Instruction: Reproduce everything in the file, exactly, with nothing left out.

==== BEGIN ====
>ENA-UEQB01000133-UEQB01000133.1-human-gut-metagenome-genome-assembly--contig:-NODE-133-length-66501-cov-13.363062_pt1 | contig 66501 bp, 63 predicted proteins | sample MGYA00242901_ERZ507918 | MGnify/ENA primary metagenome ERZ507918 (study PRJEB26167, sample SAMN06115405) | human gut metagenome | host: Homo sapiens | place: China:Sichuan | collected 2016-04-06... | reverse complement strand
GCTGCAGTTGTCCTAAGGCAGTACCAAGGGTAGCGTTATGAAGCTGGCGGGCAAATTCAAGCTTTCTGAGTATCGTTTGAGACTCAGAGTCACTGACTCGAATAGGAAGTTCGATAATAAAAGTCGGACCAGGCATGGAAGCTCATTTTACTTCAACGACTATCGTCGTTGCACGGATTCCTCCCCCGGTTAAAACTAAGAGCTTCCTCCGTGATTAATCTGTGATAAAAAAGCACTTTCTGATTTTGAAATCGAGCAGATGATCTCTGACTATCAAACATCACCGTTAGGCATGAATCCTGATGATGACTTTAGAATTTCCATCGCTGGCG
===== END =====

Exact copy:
>ENA-UEQB01000133-UEQB01000133.1-human-gut-metagenome-genome-assembly--contig:-NODE-133-length-66501-cov-13.363062_pt1 | contig 66501 bp, 63 predicted proteins | sample MGYA00242901_ERZ507918 | MGnify/ENA primary metagenome ERZ507918 (study PRJEB26167, sample SAMN06115405) | human gut metagenome | host: Homo sapiens | place: China:Sichuan | collected 2016-04-06... | reverse complement strand
GCTGCAGTTGTCCTAAGGCAGTACCAAGGGTAGCGTTATGAAGCTGGCGGGCAAATTCAAGCTTTCTGAGTATCGTTTGAGACTCAGAGTCACTGACTCGAATAGGAAGTTCGATAATAAAAGTCGGACCAGGCATGGAAGCTCATTTTACTTCAACGACTATCGTCGTTGCACGGATTCCTCCCCCGGTTAAAACTAAGAGCTTCCTCCGTGATTAATCTGTGATAAAAAAGCACTTTCTGATTTTGAAATCGAGCAGATGATCTCTGACTATCAAACATCACCGTTAGGCATGAATCCTGATGATGACTTTAGAATTTCCATCGCTGGCG